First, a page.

Paige Rogers is a young, hopeful Ariadne in Eugenie Chan’s Diadem, a Cutting Ball Theater world premiere. The play is a companion piece to Chan’s Bone to Pick (below), also starring Rogers, as an older, much less hopeful Aridadne. Photos by Rob Melrose.
In the summer of 2008, Cutting Ball Theater threw audiences an incredible Bone. The play, part of the evening known as Avant GardARAMA!, was Eugenie Chan’s Bone to Pick, a one-act that re-imagined the myth of Ariadne, a princess of Crete and a key player in the whole Theseus/Minotaur tussle.
Chan’s play fascinated because it took a dusty old myth and gave it a compelling spin. Ariadne, known as Ria here, is haggard waitress at the end of the world. She was left on the island of Naxos by her new groom (Theseus, here called Theo) at the moment of her greatest happiness. She had just helped her new husband slay the Minotaur (actually her half-brother), and they were heading off to a glorious future together.
But for whatever reason, Theo dumped her. And here it is 3,000-some years later, and she’s a waitress in what’s left of a diner near the end of time. In her craziness/loneliness, she cycles through her life and takes a journey – possibly real, possibly imagined – into a meat locker that leads to a labyrinth of sorts filled with memory and emotion.
Oh, and meat. There’s lots and lots of meat in this story – not actual meet on the stage – but meat that factors into Ria’s emotional and physical state of hunger. You leave the play craving a rib-eye (though not necessarily one cut from a Minotaur, even though it might be as lean as buffalo).
The charms of Chan’s play came to extraordinary life in the performance of Paige Rogers under the direction of Rob Melrose. Her Ria mesmerized us and made her world as real as it could possibly be.
Happily, Cutting Ball has revived Bone to Pick, with the impeccable Rogers back in the role that she so masterfully defined. The play – a Cutting Ball commission – has been so successful that Chan was commissioned to write a companion piece. The result is Diadem, the play that now occupies the first half of the evening.
Chan dives even deeper into the myth of Ariadne by illuminating that pivotal moment when she realizes, though she tries to deny it, that Theseus is probably not coming back. This is a young, hopeful Ariadne (not the grizzled waitress in the blood-spattered uniform) adorned in flowing blond locks and an equally flowing white gown (costumes by Joceyln Leiser Herndon).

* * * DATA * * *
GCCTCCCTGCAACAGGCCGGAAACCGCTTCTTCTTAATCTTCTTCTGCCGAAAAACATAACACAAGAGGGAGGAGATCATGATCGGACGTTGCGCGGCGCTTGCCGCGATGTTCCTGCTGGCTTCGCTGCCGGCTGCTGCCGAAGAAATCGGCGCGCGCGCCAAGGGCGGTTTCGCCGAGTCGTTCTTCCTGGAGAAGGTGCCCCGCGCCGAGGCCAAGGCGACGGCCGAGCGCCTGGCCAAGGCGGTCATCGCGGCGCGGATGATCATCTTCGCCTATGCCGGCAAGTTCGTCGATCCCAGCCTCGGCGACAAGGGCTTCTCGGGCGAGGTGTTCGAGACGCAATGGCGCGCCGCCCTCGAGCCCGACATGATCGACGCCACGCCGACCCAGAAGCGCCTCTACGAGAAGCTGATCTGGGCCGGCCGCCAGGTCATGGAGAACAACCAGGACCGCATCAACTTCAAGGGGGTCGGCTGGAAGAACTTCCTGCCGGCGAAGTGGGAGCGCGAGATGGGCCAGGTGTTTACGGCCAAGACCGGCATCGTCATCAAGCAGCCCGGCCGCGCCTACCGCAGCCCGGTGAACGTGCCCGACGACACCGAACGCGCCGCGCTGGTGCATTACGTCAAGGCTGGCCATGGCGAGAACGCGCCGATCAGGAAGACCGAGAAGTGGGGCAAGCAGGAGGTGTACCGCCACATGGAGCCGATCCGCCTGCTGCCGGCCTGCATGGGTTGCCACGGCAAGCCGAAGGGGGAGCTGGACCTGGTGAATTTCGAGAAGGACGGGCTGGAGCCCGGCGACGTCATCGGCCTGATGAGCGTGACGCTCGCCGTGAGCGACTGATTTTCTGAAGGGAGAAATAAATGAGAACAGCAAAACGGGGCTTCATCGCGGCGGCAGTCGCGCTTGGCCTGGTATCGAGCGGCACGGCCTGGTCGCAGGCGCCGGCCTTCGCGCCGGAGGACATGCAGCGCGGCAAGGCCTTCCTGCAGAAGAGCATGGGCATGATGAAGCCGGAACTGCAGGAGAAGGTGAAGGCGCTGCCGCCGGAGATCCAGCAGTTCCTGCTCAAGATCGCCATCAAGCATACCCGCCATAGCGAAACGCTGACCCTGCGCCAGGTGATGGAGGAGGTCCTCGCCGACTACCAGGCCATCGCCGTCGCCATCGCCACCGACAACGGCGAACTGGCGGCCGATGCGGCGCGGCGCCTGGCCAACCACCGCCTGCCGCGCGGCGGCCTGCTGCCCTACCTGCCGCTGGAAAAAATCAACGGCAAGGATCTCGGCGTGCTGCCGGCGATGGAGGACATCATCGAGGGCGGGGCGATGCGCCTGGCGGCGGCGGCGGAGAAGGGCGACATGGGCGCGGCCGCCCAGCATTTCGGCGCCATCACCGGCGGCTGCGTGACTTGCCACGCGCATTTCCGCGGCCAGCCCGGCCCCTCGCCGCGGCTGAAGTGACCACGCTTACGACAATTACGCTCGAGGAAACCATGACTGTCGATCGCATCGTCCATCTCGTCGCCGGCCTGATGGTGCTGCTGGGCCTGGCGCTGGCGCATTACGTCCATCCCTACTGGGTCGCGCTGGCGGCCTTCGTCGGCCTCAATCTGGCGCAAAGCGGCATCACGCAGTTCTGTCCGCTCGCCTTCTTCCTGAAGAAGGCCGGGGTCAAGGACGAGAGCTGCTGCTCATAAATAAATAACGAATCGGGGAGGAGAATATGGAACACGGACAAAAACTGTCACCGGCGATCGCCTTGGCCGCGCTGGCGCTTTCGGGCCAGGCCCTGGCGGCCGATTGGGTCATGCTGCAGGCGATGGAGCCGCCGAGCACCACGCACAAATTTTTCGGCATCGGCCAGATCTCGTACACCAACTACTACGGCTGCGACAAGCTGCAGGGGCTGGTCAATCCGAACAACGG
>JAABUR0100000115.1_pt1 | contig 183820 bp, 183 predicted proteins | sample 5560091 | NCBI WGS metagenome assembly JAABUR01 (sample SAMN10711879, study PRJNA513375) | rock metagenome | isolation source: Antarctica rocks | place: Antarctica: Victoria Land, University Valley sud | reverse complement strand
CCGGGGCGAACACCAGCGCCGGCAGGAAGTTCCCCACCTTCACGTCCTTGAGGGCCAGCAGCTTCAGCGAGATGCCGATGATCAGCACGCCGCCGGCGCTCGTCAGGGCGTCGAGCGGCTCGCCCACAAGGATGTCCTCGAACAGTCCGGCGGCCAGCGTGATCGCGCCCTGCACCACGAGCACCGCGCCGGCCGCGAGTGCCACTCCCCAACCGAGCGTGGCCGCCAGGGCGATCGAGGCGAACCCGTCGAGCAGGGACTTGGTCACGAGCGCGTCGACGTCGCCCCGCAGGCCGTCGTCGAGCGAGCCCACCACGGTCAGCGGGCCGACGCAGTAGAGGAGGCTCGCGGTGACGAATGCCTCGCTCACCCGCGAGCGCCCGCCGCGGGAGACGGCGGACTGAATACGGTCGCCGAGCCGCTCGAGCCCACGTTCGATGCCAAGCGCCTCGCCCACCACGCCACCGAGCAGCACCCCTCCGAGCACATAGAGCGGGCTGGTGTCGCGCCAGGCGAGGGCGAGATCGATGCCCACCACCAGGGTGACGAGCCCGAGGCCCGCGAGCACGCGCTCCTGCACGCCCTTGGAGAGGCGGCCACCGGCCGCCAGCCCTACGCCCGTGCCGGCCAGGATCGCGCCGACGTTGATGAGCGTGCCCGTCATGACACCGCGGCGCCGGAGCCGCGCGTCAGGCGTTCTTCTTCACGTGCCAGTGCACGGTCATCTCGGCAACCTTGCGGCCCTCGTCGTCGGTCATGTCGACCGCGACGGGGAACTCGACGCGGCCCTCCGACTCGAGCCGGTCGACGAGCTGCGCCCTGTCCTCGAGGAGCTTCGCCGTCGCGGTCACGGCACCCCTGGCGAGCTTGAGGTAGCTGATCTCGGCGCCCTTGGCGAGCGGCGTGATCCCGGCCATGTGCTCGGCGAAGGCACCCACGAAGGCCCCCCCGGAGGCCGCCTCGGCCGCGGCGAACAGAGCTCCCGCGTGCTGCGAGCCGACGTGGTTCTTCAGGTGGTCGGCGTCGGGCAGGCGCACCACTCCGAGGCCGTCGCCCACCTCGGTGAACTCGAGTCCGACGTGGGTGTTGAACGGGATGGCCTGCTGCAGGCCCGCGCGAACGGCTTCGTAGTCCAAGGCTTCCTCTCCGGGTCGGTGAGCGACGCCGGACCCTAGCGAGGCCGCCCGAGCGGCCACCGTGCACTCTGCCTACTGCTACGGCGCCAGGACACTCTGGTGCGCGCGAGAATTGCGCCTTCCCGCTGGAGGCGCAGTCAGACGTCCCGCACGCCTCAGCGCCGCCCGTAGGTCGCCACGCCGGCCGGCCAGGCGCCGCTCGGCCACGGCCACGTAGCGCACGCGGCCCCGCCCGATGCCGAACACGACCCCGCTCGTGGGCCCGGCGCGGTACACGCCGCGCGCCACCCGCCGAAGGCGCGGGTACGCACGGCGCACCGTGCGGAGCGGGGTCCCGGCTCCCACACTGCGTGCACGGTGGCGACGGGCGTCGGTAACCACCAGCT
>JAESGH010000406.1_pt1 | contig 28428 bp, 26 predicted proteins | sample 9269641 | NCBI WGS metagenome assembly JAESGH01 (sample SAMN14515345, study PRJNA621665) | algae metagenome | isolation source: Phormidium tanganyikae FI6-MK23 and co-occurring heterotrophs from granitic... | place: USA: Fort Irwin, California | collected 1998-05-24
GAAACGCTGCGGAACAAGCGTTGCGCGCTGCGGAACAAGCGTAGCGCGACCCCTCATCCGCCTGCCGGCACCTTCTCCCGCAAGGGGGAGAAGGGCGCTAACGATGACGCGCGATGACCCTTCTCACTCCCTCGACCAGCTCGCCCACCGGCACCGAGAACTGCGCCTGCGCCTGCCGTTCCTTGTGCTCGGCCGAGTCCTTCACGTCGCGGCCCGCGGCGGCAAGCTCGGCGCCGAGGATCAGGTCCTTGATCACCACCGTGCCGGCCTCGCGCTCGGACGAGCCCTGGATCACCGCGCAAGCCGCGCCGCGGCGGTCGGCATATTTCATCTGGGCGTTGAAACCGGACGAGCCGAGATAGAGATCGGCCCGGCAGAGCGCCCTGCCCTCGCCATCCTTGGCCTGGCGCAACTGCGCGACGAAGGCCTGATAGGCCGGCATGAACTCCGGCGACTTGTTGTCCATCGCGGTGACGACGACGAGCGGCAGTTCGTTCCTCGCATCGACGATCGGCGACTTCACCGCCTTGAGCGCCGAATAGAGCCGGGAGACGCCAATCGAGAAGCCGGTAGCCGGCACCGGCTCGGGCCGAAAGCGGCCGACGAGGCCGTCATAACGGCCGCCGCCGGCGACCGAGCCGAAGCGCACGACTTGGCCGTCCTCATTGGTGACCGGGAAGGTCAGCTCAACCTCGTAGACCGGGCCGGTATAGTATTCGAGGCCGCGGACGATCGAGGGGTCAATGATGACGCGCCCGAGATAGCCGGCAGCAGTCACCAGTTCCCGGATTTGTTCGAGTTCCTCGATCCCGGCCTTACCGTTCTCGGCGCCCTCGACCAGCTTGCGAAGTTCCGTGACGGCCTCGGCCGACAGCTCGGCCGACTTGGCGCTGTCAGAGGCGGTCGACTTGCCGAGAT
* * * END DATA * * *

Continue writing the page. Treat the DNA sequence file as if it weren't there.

This Ariadne (also played by Rogers) lets her mind wander to the strange events within her family. She’s a little baffled and no wonder. Her mother, Pasiphaë, fell in love with a white bull and had her buddy Daedalus create a gizmo – sort of a cow costume if you will – that allowed her to mate with the bull. The offspring of this awkward union (thank the gods there was no YouTube back then) was the Minotaur, a creature slain by Theseus with the help of Ariadne.
To be frank, Greek myths have never quite captured my imagination. The names and the stories get all jumbled up in my head, and they tend to make me feel like I’m back in school and about to fail a test.
What makes this re-telling so effective is the way Chan makes the story feel ultra-contemporary without sacrificing the scope and mythic size of this ancient story. And through Rogers, we connect with the emotion of hope about to crash and of old wounds that never stop aching. There’s also a whole lot of weirdness, and why not? We’re talking Minotaurs and Zeus here, apocalypse and possible insanity.
Michael Locher’s gorgeous set gives the plays an otherworldly feel – the quilt-like squares of his metallic backdrop are incredibly effective at capturing the flashes and shadows of Heather Basarab’s eloquent lighting design.
This is challenging, rewarding theater filled with power, humor and beauty.
FOR MORE INFORMATION
The Cutting Ball Theater’s Bone to Pick and Diadem continue through Feb. 13 at the EXIT on Taylor, 277 Taylor St., San Francisco. Tickets are $15-$50. Call 800-838-3006 or visit www.cuttingball.com for information.